While exploring an old museum in Wabash, Indiana - Shane discovers the old basement holds a secret. Join Shane as he sits down with a Historian to discuss why there is a box in the basement of the Wabash County Historical Museum that is full of the bones of a mid-1800s serial killer.
The Wabash County Historical Museum's collections assistant, TJ Honeycutt, gives a tour of the downstairs area which used to be a mortuary for the Jones funeral home. He describes the atmosphere of the place and how it still looks like a place where dead bodies are prepared. He talks about the murderer John Hubbard and how the world was quite a bit different when this murder took place. There was no cell phone footage or DNA evidence back then.
In the 1850s, the town of Wabash was built primarily as a means to and from the Ohio River and Lake Erie. On a farm owned by Isaac Keller, there was a little house called a step up house. The area was called Rich Valley because the soil was particularly rich due to the constant flooding. Aaron French, a former businessman from Cincinnati, moved to the area and attempted to make a living as a tenant farmer.
In 1854, two farmers named Aaron French and John Hubbard became friends after John moved into Aaron's one-room house to help him pay the bills. Isaac Keller and Lewis, two of Aaron's other friends, went over to the house one day to find that Aaron and his family were gone. John and his wife told them that a relative had come from Cincinnati the night before and told them to pack up and leave for Iowa, as Aaron's father, a wealthy landowner, had died and left them a fortune. Isaac and Lewis were skeptical, as Aaron was too ill to be transported, but John assured them that he had been given brandy and was dancing on the floor before they knew it. The Hubbards then sold all of Aaron's remaining possessions to Isaac and Lewis for $40 and left for Iowa that night.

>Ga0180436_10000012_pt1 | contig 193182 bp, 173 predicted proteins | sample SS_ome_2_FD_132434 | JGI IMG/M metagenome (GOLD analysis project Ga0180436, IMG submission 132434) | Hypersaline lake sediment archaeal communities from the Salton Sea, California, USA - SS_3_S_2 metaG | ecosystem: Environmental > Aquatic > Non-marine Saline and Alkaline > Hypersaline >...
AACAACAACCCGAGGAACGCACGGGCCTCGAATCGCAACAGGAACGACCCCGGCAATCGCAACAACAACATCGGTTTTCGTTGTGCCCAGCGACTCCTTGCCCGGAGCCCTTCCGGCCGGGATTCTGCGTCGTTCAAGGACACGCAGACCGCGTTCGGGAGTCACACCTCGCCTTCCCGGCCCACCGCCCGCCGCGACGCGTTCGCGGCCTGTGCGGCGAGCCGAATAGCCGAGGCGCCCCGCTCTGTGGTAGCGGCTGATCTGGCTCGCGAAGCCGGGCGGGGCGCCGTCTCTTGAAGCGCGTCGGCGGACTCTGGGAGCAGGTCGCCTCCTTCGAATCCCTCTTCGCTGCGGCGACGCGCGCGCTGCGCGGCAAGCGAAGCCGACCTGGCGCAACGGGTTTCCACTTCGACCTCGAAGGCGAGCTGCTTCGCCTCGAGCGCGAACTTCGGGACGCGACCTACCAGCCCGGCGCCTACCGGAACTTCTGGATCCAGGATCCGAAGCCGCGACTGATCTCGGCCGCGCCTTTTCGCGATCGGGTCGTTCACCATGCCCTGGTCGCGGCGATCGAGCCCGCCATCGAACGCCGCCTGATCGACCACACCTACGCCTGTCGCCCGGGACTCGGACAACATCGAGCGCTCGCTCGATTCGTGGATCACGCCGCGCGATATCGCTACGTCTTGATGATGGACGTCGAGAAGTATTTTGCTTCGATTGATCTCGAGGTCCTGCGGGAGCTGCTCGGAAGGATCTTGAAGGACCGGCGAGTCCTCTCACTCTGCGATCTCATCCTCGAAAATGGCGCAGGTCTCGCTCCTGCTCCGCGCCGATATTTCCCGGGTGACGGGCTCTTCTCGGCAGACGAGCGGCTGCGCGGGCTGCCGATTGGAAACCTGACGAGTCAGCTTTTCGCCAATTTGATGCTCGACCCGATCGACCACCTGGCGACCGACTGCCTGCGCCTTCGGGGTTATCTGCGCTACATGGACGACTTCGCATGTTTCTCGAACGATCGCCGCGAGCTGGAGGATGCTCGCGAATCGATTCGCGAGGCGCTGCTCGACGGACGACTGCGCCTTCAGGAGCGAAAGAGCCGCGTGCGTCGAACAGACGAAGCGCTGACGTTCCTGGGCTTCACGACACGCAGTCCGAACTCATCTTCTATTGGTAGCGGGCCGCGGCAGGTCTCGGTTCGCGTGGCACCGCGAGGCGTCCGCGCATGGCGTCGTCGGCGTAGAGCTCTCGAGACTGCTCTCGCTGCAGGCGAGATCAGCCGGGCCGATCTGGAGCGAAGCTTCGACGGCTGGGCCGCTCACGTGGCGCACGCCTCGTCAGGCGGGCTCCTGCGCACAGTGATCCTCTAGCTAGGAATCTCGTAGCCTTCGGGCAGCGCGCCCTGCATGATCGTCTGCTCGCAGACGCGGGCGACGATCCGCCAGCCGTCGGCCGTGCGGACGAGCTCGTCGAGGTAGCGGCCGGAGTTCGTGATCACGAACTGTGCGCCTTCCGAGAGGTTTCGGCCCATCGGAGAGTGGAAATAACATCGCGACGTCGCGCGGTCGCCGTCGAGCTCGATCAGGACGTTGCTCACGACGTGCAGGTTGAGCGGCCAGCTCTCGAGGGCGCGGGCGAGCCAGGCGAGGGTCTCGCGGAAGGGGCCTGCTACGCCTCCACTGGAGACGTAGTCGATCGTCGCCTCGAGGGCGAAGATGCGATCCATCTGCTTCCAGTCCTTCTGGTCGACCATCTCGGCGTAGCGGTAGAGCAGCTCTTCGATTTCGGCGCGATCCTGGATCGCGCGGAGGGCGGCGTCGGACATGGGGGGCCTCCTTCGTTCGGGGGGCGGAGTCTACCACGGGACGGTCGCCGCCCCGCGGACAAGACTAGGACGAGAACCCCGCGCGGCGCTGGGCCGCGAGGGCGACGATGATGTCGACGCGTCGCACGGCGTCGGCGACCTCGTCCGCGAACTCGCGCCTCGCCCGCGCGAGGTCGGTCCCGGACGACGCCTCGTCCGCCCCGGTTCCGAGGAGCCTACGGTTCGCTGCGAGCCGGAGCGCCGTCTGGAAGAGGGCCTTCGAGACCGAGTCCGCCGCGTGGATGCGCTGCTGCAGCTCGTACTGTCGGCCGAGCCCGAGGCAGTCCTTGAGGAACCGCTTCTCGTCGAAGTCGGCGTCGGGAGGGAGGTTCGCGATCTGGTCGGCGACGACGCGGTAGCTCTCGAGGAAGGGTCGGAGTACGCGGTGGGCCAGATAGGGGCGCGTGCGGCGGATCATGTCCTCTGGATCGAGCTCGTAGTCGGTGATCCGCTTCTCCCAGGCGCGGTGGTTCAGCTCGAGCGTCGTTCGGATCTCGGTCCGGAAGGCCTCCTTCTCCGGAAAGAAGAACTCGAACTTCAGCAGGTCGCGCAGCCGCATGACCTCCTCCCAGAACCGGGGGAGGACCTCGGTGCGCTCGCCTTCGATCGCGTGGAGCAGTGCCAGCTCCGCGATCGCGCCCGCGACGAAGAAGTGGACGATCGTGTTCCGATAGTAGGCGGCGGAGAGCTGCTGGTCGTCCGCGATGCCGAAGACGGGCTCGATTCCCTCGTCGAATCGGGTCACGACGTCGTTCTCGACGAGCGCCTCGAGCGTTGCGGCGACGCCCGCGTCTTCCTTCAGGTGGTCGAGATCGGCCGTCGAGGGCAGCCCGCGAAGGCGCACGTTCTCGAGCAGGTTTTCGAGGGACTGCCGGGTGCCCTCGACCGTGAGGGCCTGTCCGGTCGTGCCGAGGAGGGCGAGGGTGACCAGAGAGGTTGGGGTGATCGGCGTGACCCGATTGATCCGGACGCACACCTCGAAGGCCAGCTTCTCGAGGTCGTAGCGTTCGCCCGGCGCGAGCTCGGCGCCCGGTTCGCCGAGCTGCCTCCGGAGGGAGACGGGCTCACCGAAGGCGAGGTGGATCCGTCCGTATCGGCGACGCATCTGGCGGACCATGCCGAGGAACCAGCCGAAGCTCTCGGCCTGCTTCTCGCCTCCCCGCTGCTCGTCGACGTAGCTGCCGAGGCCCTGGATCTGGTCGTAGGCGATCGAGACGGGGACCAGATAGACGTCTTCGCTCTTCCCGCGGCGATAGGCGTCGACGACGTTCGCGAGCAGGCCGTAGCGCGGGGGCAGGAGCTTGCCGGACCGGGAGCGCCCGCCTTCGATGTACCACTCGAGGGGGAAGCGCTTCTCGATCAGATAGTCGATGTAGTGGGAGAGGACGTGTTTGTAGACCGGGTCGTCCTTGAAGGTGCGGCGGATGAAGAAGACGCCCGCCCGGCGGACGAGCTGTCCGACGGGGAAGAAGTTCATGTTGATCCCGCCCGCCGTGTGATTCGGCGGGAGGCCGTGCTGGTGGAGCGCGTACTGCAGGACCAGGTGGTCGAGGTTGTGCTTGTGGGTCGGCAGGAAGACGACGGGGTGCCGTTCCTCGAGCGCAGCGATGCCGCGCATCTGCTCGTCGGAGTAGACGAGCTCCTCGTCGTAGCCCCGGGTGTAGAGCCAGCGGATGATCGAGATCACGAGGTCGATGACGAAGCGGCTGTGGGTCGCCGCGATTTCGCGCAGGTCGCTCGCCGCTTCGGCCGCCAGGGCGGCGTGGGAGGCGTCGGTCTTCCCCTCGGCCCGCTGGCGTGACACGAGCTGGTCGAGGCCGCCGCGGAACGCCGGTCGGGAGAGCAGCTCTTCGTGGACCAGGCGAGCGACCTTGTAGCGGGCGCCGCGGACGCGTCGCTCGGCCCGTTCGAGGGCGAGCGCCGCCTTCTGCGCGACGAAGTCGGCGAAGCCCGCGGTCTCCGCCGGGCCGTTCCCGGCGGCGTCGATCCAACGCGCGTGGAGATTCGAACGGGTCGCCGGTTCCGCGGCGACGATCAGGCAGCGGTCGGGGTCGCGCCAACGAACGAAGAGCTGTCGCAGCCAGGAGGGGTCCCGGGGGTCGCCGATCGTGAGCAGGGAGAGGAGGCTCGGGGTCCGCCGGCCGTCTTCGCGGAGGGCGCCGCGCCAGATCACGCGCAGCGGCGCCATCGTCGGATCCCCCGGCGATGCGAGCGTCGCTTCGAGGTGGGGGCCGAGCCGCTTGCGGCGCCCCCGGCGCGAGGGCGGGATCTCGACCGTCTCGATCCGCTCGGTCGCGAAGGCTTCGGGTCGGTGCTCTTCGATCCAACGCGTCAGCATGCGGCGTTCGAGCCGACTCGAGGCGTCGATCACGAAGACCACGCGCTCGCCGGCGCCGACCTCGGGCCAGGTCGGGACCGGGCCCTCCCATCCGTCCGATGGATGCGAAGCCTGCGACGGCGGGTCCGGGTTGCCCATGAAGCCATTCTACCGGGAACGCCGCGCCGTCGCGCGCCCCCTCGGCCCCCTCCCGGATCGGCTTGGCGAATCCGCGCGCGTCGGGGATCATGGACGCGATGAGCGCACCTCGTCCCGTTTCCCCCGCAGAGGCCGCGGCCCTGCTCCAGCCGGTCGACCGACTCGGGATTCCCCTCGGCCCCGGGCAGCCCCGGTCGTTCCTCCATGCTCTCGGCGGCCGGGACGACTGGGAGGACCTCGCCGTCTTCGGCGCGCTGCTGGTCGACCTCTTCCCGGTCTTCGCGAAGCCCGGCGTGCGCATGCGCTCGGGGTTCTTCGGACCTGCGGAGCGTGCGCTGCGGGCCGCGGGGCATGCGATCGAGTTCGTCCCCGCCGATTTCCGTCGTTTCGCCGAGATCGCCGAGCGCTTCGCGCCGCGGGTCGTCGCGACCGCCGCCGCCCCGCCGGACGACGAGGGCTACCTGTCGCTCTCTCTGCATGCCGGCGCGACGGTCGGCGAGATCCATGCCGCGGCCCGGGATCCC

John Hubbard, his wife, and son live in a house near a canal where Irish workers are employed. They take in a boarder, Ed Boyle, who is also of Celtic origin. After living with the family for four months, Ed Boyle meets with a priest and offers him gold coins in exchange for funeral rights and last rites.
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Hosted by Shane Waters. You can find his history podcast Hometown History here.
Find Foul Play: Crime Series on all podcasting outlets here.
Are you obsessed with true crime and rotten people? If you have a favorite murder and you’re a crime junkie with a slight morbid since of curiosity you’re in the right place. If you can’t get enough Dateline or 20/20 and you don’t quite trust going out alone in your own back yard because people are shady - yeah me too! And if you also enjoy listening to Generation Why, True Crime Garage, The Vanished, My Favorite Murder or basically any podcast about unsolved cases and mysteries - well you’ll probably enjoy this one!